Convulsions and Markets

Luis Rubio

The world appears to be going into convulsions with decapitations of journalists, civil wars, the overtaking of sovereign territories and referenda that could alter long-standing national realities. The geopolitical changes in Crimea and Ukraine, the territorial reconfiguration that the ISIS is currently generating in Syria and Iraq (countries already immerse in bloody civil wars not very distinct, in concept, from those of Sudan and Libya), have modified the international panorama. Venezuela threatens another convulsion, now that accounts that are the product of years of atrocious economic management have finally come knocking at the door. Catalonia and, recently, Scotland, vote on whether to remain in their respective countries or go off on their own. The U.S. government, the heart of the international system over the last decades, has lost direction, is clearly devoid of a strategy or the apparent capacity to comprehend the nature of the phenomena confronting the world. Conflicts are proliferating wherever one turns and, however, the financial markets seem impassive.

The normality that characterizes the financial markets is intriguing. While the great statesmen of our era evince enormous concern and issue alerts on the risks that the planet faces in view of the collapse of the old political arrangements (derived from the 1648 Peace of Westphalia), which recognized national borders and the right to the self-determination of nations, the financial markets have displayed nearly irrepressible surges in recent months. The specialized media affirms that the markets have achieved such maturity that they can ignore these events. That is, what happens in the world will not affect the viability of enterprises or the capacity of countries to comply with their payment schedules. Is there any sense in this explanation?

At a conference in which I participated recently, the present moment was discussed in terms of its economic as well as its political dimension. A highly recognized British economist offered an interesting explanation for the economic situation: first, the Chinese continue to put half of their GDP into savings, a factor that was irrelevant when China’s economy represented 1% of that of the world, but that entails severe recessive consequences now that it is equivalent to 12% of the world’s GDP. The economist’s specific asseveration was that “you can save an infinite amount but you cannot borrow an infinite amount”. Second, the U.S. economy has brought down its deficit and adjusted rapidly, “maybe too rapidly”, creating a new geopolitical situation: the collapse of its spending on defense has resolved its fiscal deficit, but has given cause for the movements of Putin. Third, after years of waiting, the information economy has begun to yield spectacular growth rates in productivity, providing hitherto unsuspected sources of economic growth: “It is no longer only computers helping in offices, but new sources of investment, ideas and developments”.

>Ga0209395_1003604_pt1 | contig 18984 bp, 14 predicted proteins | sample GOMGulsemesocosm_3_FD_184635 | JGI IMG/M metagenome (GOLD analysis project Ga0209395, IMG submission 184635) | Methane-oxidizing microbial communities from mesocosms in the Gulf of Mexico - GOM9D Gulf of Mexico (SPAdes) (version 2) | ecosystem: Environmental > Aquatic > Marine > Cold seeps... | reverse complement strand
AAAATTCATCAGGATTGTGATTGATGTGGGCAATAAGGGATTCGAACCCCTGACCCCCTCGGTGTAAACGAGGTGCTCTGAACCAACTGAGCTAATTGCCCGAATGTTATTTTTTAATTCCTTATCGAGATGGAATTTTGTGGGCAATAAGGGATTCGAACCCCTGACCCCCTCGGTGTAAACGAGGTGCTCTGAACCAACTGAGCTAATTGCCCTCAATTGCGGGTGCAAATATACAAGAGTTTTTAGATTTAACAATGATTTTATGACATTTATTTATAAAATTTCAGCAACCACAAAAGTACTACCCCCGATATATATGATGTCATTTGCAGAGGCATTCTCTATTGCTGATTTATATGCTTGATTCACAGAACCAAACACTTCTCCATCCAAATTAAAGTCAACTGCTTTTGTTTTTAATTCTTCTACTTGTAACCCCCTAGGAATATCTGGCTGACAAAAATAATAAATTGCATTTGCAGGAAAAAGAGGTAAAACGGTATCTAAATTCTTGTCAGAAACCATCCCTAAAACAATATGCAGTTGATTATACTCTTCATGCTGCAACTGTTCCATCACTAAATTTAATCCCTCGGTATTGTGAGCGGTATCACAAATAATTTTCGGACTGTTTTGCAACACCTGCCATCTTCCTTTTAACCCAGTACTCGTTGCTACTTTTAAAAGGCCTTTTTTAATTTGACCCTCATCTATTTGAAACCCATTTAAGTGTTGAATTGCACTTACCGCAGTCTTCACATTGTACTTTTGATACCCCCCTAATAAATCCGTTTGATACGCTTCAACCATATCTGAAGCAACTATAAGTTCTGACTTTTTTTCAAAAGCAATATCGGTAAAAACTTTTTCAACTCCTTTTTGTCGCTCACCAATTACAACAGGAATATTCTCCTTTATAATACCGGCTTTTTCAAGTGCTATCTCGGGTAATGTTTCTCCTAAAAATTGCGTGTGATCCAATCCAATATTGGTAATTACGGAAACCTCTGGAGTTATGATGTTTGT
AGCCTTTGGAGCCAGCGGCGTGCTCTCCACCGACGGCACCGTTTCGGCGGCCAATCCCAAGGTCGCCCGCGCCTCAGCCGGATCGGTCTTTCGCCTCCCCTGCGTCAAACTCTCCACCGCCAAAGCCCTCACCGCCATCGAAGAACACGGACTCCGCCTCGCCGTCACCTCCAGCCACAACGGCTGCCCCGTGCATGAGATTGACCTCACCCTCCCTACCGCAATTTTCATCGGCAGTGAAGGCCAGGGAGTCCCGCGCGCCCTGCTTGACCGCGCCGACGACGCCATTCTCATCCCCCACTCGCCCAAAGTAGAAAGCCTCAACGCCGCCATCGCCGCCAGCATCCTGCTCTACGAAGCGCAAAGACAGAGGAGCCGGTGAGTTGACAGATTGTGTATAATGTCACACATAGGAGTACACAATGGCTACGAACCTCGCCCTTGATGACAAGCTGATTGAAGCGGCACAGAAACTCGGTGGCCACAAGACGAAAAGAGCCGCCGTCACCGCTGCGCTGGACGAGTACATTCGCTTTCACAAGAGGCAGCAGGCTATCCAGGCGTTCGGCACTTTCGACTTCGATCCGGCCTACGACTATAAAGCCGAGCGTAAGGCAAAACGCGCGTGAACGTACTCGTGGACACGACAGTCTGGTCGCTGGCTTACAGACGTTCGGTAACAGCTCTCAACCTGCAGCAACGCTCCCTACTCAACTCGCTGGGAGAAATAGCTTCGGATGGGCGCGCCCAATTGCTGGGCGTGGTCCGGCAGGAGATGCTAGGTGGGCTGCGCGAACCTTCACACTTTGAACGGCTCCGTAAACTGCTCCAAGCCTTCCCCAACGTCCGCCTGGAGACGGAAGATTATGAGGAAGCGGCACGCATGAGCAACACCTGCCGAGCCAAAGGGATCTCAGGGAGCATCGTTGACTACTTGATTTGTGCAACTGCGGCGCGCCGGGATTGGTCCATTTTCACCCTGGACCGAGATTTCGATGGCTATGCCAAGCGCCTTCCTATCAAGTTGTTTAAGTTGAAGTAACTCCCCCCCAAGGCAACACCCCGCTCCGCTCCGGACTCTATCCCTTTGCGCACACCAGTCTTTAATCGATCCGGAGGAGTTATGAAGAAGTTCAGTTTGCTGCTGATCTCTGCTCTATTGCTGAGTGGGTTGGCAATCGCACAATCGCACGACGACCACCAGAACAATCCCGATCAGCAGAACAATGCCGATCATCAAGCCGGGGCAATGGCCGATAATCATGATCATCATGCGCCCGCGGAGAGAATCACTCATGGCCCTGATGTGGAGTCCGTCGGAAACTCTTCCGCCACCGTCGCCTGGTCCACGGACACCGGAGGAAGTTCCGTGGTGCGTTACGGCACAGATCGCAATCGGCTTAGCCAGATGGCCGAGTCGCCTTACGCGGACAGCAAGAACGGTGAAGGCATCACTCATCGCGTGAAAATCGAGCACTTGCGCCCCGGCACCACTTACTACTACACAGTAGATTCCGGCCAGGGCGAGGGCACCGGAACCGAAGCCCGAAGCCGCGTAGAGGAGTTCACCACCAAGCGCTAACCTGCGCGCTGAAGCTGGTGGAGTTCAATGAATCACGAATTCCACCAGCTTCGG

An old statesman proposed that the world faces a challenge similar to the one at the beginning of the XIX century which requires, in the best Kissingeresque style, a new international arrangement. The old schemes no longer work, the notion of a “new international order”, spoken of at the end of the Cold War has passed to a better life and the huge disorder that exists in the world threatens to collapse all semblance of stability. At the end of his address, he supplied his reading on what is happening in the financial markets: these are turning a blind eye to political events not because the latter are irrelevant but because the financial analysts don’t know how to price that risk. In consequence, “they overreact because they fear the unknown”. That is, there’s nothing that would not be affected if things take a turn for the worse.

The stability of the financial markets is a matter of primary importance for Mexico on two planes: first because every abrupt movement is susceptible to raising the cost of the Mexican debt and could affect exchange stability, increasing our costs and diminishing capital available for investment. Second because the country entertains grandiose plans that require financing, above all in the energy, which could be placed on hold if the financial markets enter a stage of turbulence. That is, what transpires in those markets affects Mexico directly and inexorably.

The question is whether there is something that we could do to mitigate the risk of this occurring. There are two evident things that Mexico could and should do to lower the inherent risk of what is taking place in the world, and neither of these is unknown or exceptional: the first would be consolidate the fiscal accounts, lower the governmental deficit to virtually zero and improve conditions for the rise of productivity and to attract foreign investment in massive form. The former goes against what the government is doing, while the latter leaves much to be desired, even with the reforms in energy and telecommunications: there’s a serious deficit in institutional matters, property rights and the Rule of Law that transcend these reforms.

On the other hand, nothing would be lost by procuring the growth of domestic private investment, which would require gaining the trust of the private sector and, in general, that of the population. No novelty there, but something indeed novel at the present time.